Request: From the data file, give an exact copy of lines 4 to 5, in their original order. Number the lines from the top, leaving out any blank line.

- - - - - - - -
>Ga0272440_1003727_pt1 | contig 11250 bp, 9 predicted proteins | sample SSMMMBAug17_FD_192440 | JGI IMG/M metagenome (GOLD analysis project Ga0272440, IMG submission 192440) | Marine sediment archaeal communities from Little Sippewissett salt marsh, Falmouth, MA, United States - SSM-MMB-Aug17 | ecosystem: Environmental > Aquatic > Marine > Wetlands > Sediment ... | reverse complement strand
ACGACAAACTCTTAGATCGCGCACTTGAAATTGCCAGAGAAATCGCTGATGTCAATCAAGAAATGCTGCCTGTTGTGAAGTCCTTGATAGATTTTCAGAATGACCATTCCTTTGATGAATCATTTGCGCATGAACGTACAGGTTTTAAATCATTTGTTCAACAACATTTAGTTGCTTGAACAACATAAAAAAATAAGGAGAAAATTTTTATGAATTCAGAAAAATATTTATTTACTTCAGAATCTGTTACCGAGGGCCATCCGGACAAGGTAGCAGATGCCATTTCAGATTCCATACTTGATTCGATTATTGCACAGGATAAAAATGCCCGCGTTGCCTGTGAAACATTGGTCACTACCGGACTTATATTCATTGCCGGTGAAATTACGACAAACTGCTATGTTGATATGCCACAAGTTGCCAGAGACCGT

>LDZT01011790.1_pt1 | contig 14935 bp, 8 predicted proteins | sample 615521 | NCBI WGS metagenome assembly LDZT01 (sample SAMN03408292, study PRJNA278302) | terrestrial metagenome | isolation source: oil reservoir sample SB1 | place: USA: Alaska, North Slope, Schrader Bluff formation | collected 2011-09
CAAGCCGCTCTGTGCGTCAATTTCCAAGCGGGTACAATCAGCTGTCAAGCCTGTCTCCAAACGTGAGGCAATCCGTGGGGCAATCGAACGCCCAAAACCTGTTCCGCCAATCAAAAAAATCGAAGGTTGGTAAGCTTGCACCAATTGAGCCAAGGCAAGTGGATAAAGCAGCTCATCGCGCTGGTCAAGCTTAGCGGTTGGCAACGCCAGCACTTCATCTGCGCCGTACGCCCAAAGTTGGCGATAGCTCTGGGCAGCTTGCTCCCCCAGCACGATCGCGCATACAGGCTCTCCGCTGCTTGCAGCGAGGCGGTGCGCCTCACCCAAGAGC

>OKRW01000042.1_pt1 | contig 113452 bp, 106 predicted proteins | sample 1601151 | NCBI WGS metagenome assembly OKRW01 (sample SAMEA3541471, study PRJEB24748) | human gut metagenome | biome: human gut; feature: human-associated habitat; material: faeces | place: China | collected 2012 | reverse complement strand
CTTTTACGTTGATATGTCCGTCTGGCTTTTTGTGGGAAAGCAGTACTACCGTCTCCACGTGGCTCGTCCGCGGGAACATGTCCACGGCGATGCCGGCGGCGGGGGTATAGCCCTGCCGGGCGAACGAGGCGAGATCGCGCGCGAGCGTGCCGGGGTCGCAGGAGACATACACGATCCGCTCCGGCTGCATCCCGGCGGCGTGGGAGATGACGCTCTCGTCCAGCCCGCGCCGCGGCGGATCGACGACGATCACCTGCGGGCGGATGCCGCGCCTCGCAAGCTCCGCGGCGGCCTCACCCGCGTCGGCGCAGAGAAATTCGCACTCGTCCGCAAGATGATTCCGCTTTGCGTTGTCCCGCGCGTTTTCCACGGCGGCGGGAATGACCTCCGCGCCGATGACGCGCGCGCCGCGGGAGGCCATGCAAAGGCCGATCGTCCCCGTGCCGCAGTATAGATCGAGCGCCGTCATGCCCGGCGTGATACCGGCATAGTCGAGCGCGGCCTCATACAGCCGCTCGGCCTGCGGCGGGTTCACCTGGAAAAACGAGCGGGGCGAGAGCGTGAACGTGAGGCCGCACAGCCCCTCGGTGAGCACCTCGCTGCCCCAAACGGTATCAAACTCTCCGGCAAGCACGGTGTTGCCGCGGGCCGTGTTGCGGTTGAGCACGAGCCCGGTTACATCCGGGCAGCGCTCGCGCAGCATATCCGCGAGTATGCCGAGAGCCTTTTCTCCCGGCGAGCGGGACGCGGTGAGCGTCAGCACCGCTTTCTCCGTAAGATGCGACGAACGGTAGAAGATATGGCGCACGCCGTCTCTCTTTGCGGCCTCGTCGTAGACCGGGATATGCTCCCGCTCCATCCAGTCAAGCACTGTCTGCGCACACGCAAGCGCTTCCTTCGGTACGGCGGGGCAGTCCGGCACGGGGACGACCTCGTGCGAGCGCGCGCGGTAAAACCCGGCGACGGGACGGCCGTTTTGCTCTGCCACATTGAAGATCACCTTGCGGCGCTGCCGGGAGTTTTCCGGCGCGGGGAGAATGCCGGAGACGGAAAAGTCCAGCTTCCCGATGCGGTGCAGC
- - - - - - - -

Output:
CAAGCCGCTCTGTGCGTCAATTTCCAAGCGGGTACAATCAGCTGTCAAGCCTGTCTCCAAACGTGAGGCAATCCGTGGGGCAATCGAACGCCCAAAACCTGTTCCGCCAATCAAAAAAATCGAAGGTTGGTAAGCTTGCACCAATTGAGCCAAGGCAAGTGGATAAAGCAGCTCATCGCGCTGGTCAAGCTTAGCGGTTGGCAACGCCAGCACTTCATCTGCGCCGTACGCCCAAAGTTGGCGATAGCTCTGGGCAGCTTGCTCCCCCAGCACGATCGCGCATACAGGCTCTCCGCTGCTTGCAGCGAGGCGGTGCGCCTCACCCAAGAGC

>OKRW01000042.1_pt1 | contig 113452 bp, 106 predicted proteins | sample 1601151 | NCBI WGS metagenome assembly OKRW01 (sample SAMEA3541471, study PRJEB24748) | human gut metagenome | biome: human gut; feature: human-associated habitat; material: faeces | place: China | collected 2012 | reverse complement strand